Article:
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When families give dowry, they not only ensure their daughter's economic security, they also "buy" the best possible husband for her, and son-in-law for themselves.

Even in the oldest available records, such as the Code of Hammurabi in ancient Babylon, the dowry is described as an already-existing custom.

Dowries continue to be expected, and demanded as a condition to accept a marriage proposal, in some parts of the world, mainly in parts of Asia, Northern Africa and the Balkans.

In some parts of the world, disputes related to dowry sometimes result in acts of violence against women, including killings and acid attacks.

In contrast, plough agriculture is associated with private property and marriage tends to be monogamous, to keep the property within the nuclear family.

A dowry may also have served as a form of protection for the wife against the possibility of ill treatment by her husband and his family, providing an incentive for the husband not to harm his wife.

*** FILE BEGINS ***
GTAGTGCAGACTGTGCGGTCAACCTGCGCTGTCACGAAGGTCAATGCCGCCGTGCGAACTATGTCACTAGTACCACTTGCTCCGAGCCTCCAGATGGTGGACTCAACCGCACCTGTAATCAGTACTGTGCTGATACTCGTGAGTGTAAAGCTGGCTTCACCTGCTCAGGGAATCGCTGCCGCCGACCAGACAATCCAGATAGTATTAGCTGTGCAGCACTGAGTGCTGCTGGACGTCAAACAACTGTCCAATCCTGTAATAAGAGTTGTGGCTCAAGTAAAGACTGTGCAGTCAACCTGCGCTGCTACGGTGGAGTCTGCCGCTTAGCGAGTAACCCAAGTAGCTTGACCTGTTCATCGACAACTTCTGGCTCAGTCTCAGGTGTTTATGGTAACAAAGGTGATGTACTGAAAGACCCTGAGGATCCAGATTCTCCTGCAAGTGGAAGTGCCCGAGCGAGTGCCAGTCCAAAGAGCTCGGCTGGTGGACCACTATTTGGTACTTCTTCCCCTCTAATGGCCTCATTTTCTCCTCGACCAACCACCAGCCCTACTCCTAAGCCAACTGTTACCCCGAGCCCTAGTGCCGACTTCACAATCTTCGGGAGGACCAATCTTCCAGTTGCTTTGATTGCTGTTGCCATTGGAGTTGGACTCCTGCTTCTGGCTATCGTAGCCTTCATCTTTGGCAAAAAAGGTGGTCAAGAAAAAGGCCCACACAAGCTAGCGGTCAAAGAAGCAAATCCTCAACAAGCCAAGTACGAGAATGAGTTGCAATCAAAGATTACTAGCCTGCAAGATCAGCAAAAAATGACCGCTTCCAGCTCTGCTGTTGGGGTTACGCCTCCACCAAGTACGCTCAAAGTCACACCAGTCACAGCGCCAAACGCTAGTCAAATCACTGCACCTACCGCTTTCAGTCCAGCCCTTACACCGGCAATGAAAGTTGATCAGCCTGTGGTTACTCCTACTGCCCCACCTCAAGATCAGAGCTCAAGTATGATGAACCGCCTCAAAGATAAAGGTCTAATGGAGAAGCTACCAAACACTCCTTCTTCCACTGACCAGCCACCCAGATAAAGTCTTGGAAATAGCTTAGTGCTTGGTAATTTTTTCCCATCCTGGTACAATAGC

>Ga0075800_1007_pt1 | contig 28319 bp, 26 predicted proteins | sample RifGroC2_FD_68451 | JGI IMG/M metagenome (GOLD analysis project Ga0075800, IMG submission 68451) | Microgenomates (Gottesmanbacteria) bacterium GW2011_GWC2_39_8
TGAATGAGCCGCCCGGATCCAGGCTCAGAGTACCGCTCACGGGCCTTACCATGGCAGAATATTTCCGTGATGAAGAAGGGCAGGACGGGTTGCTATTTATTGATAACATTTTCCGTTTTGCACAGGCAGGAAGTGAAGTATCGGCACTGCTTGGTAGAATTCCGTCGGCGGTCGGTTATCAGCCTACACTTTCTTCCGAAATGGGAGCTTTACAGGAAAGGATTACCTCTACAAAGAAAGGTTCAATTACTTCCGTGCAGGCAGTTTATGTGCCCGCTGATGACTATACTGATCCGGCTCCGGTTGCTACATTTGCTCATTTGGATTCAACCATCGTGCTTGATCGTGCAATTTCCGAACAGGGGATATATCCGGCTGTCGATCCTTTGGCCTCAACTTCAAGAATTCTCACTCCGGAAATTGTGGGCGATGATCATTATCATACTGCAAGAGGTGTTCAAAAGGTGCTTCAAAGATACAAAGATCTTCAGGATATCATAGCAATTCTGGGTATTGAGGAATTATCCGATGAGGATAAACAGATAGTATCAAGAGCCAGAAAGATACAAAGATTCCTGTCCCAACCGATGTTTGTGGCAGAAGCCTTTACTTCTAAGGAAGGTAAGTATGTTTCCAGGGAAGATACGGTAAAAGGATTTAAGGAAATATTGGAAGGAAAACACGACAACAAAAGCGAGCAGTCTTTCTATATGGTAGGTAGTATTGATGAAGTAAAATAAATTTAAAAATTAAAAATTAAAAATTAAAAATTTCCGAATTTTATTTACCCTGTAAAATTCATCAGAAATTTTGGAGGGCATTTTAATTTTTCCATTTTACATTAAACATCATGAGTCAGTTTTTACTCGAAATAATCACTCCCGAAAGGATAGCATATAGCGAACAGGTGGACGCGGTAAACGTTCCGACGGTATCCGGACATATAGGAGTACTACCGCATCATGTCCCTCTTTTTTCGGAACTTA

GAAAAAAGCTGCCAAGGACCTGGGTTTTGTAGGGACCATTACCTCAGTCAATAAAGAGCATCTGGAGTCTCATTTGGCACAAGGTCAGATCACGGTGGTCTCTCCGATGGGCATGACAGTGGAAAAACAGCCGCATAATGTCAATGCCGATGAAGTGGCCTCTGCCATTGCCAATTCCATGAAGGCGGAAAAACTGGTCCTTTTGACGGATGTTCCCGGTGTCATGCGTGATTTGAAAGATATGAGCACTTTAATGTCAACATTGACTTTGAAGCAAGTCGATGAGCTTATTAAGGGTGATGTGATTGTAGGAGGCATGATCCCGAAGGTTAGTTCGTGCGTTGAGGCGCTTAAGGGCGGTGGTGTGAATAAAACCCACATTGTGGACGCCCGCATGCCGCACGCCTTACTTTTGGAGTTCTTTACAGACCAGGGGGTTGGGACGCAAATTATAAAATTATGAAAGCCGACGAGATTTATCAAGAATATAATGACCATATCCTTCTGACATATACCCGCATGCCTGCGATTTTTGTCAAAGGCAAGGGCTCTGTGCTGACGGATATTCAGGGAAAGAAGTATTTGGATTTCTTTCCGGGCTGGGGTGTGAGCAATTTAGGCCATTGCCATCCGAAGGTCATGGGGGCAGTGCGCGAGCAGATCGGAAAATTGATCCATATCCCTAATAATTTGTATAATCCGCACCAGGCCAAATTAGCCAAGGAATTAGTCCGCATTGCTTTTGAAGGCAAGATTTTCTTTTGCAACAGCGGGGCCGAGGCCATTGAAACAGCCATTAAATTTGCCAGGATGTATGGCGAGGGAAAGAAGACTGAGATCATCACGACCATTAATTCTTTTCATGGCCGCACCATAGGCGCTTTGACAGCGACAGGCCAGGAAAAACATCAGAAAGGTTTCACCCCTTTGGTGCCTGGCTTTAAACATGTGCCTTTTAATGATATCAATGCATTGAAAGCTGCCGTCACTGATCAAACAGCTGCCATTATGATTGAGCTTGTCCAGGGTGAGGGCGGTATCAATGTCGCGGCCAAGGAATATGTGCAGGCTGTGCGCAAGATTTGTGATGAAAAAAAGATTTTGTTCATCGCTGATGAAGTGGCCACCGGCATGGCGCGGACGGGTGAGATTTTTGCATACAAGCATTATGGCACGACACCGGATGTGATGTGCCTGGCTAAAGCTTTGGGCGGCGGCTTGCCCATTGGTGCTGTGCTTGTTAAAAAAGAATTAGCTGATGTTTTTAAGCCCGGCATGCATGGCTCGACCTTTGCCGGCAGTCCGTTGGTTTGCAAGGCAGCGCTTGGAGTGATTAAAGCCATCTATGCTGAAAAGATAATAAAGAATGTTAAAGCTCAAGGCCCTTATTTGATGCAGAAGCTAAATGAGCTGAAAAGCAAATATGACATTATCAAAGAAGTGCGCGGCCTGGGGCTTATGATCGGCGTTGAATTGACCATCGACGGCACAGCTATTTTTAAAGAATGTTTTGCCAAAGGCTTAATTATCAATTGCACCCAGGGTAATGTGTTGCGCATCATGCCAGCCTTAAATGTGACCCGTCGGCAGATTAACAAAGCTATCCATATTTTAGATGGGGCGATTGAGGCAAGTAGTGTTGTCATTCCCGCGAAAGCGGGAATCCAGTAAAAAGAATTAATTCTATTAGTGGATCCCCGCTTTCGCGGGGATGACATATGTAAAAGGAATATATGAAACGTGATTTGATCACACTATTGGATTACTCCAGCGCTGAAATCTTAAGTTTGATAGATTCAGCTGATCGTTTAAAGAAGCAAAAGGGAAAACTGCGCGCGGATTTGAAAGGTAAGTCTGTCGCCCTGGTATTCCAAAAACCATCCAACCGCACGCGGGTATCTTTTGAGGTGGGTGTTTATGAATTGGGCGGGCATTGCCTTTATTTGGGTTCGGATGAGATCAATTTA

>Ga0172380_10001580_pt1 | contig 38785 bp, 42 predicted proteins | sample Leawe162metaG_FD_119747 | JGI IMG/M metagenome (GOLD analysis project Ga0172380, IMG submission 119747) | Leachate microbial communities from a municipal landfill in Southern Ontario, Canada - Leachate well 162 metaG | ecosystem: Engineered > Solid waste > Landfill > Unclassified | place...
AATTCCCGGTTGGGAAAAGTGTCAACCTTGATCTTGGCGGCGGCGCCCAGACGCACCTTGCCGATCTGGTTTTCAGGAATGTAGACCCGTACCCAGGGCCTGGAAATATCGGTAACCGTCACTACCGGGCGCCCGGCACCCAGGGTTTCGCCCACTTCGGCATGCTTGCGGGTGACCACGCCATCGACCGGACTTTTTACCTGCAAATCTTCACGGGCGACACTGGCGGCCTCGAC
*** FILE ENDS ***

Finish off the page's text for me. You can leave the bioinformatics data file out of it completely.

A wife’s dowry was administered by her husband as part of the family assets.

He had no say, however, in its ultimate disposal; and legally, the dowry had to be kept separate for it was expected to support the wife and her children.

Goody has demonstrated a historical correlation between the practices of "diverging devolution" (dowry) and the development of intensive plough agriculture on the one hand, and homogenous inheritance (brideprice) and extensive hoe agriculture on the other.

Drawing on the work of Ester Boserup, Goody notes that the sexual division of labour varies in intensive plough agriculture and extensive shifting horticulture.

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